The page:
World Cup 2014: Cristiano Ronaldo on brink despite Jurgen Klinsmann rejecting talk of carve-up

Ronaldo has played at this World Cup but with a country that no longer appears to have any prospect of winning it

At least, unlike Zlatan Ibrahimovic, Gareth Bale and Radamel Falcao, Cristiano Ronaldo has played at this World Cup. However, the World Player of the Year does so with a country that no longer appears to have any prospect of winning it.

While his great rival, Lionel Messi, and next-tier superstars such as Neymar, Robin van Persie and Mario Balotelli, can dream of triumph in the Maracana on 13 July Ronaldo will currently settle for hanging around in Brazil long enough to play a match fully fit.

That seems unlikely, and not just because his tendinosis injury appears a lingering one. Portugal, by dint of an injury-time cross from Ronaldo in Manaus on Sunday night so sumptuous even one of his hapless team-mates could not fail to convert, are still in the competition, but only just.

To reach the second stage they need to defeat Ghana in Brasilia on Thursday, hope Germany best United States in Recife at the same time, and achieve at least a five-goal swing in goal difference. Given the respective performances of Portugal and Ghana so far, the first requirement is unlikely. The second would appear more feasible, but it was quickly noted, after Portugal’s draw with the US late on Sunday, that a nice quiet draw would send both Germany and United States through to the second round.

Portuguese and Ghanaian concern at this scenario was exacerbated by the knowledge that there is a precedent, and it involved a German team. Infamously, in 1982 a 1-0 win for West Germany, in their final group match against Austria in Gijon, would send both sides through at the expense of Algeria, who had previously stunned the world by beating the Germans, but had by then completed their matches. West Germany began the match furiously and scored after 10 minutes. Thereafter the game descended into farce, with neither side making any effort to score. Michel Hidalgo, the French coach, scouting future opponents, did not make a note and suggested sarcastically the teams be given the Nobel Peace prize.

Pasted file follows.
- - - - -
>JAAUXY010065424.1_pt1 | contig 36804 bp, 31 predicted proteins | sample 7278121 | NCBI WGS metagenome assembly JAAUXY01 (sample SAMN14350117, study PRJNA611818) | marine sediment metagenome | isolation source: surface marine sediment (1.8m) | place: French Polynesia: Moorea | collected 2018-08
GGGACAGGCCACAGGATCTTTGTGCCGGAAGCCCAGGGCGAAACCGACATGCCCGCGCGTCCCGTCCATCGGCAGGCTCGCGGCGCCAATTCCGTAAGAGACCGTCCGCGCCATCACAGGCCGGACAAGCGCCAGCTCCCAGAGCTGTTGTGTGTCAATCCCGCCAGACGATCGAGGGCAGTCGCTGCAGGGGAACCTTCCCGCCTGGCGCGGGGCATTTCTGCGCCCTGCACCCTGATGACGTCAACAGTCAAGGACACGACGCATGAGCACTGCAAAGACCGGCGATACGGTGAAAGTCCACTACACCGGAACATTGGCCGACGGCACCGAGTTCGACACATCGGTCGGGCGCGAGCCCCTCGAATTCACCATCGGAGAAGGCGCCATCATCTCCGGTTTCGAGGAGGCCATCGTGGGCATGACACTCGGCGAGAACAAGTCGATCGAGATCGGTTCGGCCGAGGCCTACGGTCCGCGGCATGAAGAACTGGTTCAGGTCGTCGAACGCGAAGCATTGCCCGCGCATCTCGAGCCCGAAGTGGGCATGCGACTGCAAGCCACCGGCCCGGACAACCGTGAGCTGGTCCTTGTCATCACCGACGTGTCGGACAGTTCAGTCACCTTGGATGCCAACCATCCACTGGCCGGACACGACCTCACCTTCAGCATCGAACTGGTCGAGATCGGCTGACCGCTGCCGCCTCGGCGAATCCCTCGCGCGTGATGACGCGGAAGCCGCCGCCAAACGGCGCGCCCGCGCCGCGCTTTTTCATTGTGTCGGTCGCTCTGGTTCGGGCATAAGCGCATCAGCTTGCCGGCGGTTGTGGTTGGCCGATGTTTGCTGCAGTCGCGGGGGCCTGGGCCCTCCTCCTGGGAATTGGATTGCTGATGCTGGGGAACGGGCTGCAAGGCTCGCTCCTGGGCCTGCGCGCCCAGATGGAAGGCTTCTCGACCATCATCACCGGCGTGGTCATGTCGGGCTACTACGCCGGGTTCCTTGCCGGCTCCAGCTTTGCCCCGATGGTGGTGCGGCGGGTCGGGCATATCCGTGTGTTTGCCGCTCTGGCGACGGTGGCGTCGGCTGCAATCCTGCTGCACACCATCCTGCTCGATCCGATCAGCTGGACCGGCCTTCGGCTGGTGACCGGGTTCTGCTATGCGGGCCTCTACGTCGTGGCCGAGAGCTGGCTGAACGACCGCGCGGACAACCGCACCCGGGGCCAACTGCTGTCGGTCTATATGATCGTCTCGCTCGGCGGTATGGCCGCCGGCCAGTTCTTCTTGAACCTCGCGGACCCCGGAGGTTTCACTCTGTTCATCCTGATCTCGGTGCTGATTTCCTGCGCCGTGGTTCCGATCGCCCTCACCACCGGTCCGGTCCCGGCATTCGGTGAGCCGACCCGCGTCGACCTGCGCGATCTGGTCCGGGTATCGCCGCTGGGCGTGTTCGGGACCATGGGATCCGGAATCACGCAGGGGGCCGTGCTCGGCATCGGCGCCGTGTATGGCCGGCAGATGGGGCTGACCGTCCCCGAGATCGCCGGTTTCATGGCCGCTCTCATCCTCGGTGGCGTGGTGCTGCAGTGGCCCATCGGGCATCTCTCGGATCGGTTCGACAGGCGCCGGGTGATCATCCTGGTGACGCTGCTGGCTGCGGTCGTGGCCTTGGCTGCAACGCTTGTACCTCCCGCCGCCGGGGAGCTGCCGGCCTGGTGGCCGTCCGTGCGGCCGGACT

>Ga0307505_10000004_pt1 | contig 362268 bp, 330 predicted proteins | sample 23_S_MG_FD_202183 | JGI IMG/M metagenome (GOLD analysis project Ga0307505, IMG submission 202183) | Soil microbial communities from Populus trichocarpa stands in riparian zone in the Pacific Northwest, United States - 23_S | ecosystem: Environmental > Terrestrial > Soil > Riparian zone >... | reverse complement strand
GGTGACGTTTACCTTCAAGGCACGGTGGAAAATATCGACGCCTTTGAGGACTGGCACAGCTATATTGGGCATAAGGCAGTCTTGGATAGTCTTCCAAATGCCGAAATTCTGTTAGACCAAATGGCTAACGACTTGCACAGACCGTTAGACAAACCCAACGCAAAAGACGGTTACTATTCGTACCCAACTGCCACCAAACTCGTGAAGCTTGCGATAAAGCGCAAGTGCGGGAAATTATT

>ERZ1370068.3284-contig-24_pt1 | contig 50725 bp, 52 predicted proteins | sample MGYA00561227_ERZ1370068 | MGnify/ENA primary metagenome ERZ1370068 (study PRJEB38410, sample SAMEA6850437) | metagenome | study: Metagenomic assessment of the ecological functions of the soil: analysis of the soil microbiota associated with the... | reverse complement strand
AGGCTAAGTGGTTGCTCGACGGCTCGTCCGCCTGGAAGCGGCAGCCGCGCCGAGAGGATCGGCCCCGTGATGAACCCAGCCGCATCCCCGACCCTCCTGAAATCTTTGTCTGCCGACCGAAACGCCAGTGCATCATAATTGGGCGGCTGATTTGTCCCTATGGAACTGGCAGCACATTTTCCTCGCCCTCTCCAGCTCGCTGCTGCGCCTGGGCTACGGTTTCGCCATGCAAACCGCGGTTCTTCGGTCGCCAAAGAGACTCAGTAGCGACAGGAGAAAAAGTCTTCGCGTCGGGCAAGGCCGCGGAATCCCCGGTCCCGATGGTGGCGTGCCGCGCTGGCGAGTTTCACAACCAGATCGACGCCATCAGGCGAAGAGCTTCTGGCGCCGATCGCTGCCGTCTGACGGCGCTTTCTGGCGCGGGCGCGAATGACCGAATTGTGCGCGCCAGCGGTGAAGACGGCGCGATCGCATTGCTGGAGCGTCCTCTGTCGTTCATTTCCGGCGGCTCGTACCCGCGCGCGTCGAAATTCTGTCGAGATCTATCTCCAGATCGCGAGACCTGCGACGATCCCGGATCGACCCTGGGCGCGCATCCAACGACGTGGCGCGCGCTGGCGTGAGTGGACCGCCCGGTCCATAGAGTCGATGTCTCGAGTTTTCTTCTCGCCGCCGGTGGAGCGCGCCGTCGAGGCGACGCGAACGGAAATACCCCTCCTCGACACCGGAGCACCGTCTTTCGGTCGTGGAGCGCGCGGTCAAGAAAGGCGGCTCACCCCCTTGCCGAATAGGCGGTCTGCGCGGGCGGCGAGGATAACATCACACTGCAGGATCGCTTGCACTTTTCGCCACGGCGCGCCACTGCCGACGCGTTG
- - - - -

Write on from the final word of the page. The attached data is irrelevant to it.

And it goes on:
It became known as the Scandal of Gijon. It also led to a change in the way competitions are run, with decisive group games at championships since played simultaneously. However, scenarios where a particular result favours both teams still occur, notably at Euro 2004 where Scandinavian neighbours Denmark and Sweden played a 2-2 draw that put both through at Italy’s expense. The Italians were unhappy but there was no proof of collusion.

 

Adding fuel for conspiracy theorists is the knowledge that Joachim Löw, Germany’s coach, was previously their assistant under Jürgen Klinsmann, his compatriot, who now coaches the US. Klinsmann, though, was dismissive of suggestions the pair would cook the result. “You’re talking about a game that is decades away that is only part of the Germany history and not the United States,” he said. “The United States is known to give everything they have in every game. We have that fighting spirit.”

Klinsmann also dismissed the notion he and Löw would speak. “There’s no such call,” he said. “There’s no time right now to have friendship calls. It’s about business now.”

Several US players are of mixed German-American parentage but one of them, Jermaine Jones, who won three caps for Germany before switching allegiance, said playing for a draw was risky.

“You can have 0-0 or 1-1 close to the end, and then the ball goes in and you’re out,” he said. “So we don’t want that.”

US progress has led to an upsurge of interest in “soccer” in the States, which would increase further should the team go through. But fixing the result with Germany might put off new fans, while beating the multiple world champions would be a scalp. The US Soccer Federation president, Sunil Gulati, said playing for a point was inconceivable. “It’s not what this team or this coach is about,” he said.

Paulo Bento, Portugal’s coach, admitted he had other things to worry about. “At this moment we have to think about our own team, not think about what’s going to happen in another match with another team,” he said.

He certainly has plenty to ponder. In the wake of their last-gasp draw, which followed a 4-0 drubbing by Germany, the team were criticised for being over-dependent on Ronaldo, poorly prepared physically, choosing an inappropriate base, and failing to bring in young players. A radio station described Portugal’s performance as a “fiasco” and demanded a public explanation from the federation.

Perhaps, though, Ronaldo had the most accurate explanation. Portugal were semi-finalists in 2006 but now, he said sadly: “We’re probably just an average team. I’d be lying if I said we were a top team. We were never a favourite. I never thought I would be World Cup champion. We have to be humble and know what we’re capable of.”

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